One Crazy Summer is a salient read that illuminates revolutionary ideas and emotional nuance through a child’s perspective.
Rita Williams-Garcia’s One Crazy Summer initially drew me in because its setting is Oakland, a city that’s near and dear to my heart. For a whirlwind of a year in college, I covered art and worked at a cultural nonprofit there. One Crazy Summer isn’t exactly a love letter to the city, but it captures the essence of what makes Oaktown so special. It’s truly a vibrant and down-to-earth community with a rich history of resistance.
One Crazy Summer takes place in Oakland in 1968 during the height of the Civil Rights Movement. Three Black girls — Delphine, Vonetta, and Fern — leave their Pa and Big Ma in Brooklyn to visit their estranged mom Cecile in Oakland. They find their dreams of Disneyland and beaches quickly squashed as they skirt around their eccentric mother in her green stucco house. Cecile, who goes by the name Nzila, is a prolific poet and supporter of the Black Panthers. She isn’t keen on having her children around — they do their best to mind their own business and subsist on takeout Chinese food. The girls spend their time at a summer camp sponsored by the Black Panthers at The People’s Center. They eat breakfast there each morning and help with organizing newspapers, coloring posters, and sharing flyers with other young kids. The organizers who lead them bring to light the police-inflicted death of Bobby Hutton and arrest of Huey Newton.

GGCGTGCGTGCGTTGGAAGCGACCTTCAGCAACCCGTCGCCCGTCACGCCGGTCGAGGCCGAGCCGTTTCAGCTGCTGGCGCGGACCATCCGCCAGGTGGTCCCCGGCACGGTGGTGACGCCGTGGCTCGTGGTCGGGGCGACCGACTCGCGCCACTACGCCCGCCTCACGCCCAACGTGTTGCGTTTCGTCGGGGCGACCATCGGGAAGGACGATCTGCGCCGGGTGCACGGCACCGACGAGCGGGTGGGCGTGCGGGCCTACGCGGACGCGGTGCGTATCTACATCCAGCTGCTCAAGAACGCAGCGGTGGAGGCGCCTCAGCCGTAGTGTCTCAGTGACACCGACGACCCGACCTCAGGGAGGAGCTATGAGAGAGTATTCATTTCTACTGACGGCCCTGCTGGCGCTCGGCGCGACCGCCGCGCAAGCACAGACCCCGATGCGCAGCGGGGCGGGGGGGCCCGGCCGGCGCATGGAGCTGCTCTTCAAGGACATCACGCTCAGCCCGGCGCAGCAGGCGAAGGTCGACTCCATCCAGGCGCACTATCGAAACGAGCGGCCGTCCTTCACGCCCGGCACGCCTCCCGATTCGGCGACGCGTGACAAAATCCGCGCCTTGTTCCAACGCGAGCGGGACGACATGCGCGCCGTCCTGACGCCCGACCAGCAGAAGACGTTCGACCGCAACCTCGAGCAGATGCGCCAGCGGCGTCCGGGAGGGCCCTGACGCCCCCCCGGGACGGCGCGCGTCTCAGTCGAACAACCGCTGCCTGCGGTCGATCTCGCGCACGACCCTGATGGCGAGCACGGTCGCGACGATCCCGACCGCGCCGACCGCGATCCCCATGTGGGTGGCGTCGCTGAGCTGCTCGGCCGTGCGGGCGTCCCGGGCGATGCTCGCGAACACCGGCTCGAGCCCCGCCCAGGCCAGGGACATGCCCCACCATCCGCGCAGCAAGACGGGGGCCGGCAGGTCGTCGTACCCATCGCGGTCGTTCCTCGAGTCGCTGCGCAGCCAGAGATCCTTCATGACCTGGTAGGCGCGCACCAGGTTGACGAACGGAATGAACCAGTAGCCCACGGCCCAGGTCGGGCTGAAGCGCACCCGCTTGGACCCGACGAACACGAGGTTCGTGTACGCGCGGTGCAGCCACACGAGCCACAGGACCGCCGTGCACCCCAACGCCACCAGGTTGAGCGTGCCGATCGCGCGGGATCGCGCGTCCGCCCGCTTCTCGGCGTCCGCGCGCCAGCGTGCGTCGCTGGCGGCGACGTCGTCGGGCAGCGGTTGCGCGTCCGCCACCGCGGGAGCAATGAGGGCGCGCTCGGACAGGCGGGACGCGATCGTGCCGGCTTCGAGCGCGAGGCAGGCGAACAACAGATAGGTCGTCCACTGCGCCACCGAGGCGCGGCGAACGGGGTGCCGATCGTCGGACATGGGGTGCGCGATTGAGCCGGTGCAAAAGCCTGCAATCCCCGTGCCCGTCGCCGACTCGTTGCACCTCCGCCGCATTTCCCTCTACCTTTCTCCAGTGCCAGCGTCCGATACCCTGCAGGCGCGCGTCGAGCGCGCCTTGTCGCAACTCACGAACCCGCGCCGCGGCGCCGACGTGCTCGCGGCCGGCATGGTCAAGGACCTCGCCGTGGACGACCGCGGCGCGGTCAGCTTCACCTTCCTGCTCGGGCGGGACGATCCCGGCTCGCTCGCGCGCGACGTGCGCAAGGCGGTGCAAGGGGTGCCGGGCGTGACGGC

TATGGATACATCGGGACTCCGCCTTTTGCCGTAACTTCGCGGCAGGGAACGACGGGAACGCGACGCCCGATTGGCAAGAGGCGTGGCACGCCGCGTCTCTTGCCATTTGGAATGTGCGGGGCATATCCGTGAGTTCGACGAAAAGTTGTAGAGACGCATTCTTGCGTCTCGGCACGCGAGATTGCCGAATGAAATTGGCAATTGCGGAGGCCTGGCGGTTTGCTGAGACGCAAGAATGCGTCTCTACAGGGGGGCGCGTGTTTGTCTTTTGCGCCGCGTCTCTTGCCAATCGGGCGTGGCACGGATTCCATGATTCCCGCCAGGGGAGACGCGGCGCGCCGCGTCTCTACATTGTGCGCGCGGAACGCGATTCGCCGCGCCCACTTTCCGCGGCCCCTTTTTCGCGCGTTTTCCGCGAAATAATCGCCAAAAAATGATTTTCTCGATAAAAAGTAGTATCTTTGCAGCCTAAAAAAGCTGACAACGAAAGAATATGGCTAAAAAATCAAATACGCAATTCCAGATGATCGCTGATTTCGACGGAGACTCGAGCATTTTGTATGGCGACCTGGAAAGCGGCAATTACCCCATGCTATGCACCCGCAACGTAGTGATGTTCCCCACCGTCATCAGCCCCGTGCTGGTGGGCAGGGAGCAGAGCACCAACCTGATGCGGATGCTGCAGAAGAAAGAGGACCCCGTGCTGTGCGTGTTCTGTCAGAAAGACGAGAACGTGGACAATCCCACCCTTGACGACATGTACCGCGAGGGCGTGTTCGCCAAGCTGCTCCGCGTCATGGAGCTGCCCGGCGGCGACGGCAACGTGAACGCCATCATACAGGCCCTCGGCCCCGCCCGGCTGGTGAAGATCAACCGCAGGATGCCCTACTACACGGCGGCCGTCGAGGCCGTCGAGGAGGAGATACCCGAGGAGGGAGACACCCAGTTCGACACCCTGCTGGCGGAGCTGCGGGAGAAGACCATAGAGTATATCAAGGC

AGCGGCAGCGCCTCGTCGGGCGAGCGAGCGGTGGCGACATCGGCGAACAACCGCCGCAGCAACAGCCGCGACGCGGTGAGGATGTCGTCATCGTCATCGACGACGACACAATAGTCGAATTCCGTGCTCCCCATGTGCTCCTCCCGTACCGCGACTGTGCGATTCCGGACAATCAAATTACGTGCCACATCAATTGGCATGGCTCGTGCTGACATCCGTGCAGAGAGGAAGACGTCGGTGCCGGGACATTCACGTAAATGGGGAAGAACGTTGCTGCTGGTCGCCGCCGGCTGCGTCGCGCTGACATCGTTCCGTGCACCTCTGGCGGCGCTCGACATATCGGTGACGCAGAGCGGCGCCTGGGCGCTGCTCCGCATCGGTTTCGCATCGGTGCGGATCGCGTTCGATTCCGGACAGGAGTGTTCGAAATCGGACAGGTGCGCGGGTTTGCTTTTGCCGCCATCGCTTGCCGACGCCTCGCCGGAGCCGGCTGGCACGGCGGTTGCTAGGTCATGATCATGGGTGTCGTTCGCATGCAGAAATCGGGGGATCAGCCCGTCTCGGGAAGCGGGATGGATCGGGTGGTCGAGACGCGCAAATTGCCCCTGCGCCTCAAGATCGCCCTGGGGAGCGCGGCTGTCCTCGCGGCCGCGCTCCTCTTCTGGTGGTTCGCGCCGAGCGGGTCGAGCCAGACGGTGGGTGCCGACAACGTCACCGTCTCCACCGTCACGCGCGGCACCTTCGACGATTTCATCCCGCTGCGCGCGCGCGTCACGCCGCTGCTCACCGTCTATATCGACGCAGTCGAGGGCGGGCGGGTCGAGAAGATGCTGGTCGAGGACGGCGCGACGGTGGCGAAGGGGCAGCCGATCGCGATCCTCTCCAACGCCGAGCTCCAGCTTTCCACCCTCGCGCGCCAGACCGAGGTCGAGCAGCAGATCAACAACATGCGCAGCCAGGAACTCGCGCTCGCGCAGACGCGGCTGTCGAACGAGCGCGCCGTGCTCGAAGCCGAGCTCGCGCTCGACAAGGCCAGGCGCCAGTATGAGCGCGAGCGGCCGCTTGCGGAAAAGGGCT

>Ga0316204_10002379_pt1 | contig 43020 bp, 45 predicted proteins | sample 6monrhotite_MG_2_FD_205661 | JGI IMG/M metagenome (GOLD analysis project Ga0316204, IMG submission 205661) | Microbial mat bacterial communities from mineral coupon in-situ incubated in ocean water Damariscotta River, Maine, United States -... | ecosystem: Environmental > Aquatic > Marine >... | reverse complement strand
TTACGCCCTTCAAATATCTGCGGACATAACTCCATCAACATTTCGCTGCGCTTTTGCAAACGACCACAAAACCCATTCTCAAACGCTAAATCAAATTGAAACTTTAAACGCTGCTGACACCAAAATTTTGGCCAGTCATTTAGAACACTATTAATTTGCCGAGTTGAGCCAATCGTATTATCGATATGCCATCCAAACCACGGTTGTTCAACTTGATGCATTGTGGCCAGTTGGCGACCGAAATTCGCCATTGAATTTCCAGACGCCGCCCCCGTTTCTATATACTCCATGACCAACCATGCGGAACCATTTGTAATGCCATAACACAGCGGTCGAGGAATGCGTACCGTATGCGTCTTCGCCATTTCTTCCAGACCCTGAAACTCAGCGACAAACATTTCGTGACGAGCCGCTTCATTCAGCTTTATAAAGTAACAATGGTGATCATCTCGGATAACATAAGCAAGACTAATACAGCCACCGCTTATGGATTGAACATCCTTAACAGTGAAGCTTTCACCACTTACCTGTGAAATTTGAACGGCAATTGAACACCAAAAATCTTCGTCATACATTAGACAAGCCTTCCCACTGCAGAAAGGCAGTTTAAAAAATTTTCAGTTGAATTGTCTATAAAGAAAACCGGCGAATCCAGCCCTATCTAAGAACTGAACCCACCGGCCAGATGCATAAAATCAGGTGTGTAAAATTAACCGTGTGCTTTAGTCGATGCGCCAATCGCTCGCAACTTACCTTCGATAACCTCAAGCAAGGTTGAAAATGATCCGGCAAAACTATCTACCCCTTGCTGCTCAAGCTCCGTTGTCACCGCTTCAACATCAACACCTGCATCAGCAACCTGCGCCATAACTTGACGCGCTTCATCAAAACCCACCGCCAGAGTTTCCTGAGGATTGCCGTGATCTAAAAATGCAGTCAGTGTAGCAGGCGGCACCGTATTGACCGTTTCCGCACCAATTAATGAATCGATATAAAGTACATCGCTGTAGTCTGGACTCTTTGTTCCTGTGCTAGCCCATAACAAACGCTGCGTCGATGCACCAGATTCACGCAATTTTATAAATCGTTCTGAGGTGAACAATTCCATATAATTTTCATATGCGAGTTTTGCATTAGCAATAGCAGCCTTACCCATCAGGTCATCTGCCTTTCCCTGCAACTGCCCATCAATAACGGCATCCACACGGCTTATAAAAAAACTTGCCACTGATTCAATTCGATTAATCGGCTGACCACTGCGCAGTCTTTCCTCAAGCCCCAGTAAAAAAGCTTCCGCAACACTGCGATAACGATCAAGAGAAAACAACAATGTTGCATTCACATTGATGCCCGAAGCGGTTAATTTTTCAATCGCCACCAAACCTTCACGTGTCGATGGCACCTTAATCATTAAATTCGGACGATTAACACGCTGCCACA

I really loved how Williams-Garcia spotlights the perspective of young children in One Crazy Summer. Because, obviously, there were children in one of the most revolutionary moments of American history. We see how insidiously social inequities affect their lives — children go hungry and parents get arrested. The kids, for the most part, just want to play. But circumstances make them increasingly aware of injustices. They soon become part of the resistance and experience a social awakening of their own.
Williams-Garcia beautifully toes the line between lively and somber when it comes to the book’s tonality. She illuminates the story through Delphine’s perspective, rendering the story both heartbreaking and empowering. Delphine has been through difficult times, put into a circumstance that requires her to grow up fast and care for her younger sisters. She’s emotionally mature and astute. She doesn’t want to create trouble. But Delphine is also 11-years-old. She wants souvenirs like the fortune slips in fortune cookies and postcards from San Francisco. She desires her mother’s affection. Williams-Garcia’s words reflect this nuanced point-of-view. We see Delphine, in her narration, approximating her sisters’ emotions as a mother would. But she also speaks with snappy and short sentences, sprinkling in phrases such as “monkey grinder’s accordion” and “big-beaked Crazy Kelvin.”
One Crazy Summer beautifully marries a young girl’s radical political awakening with the development of her emotionally complicated relationship with her mother. Powerful without being overly sentimental, it asks us to remember the children.
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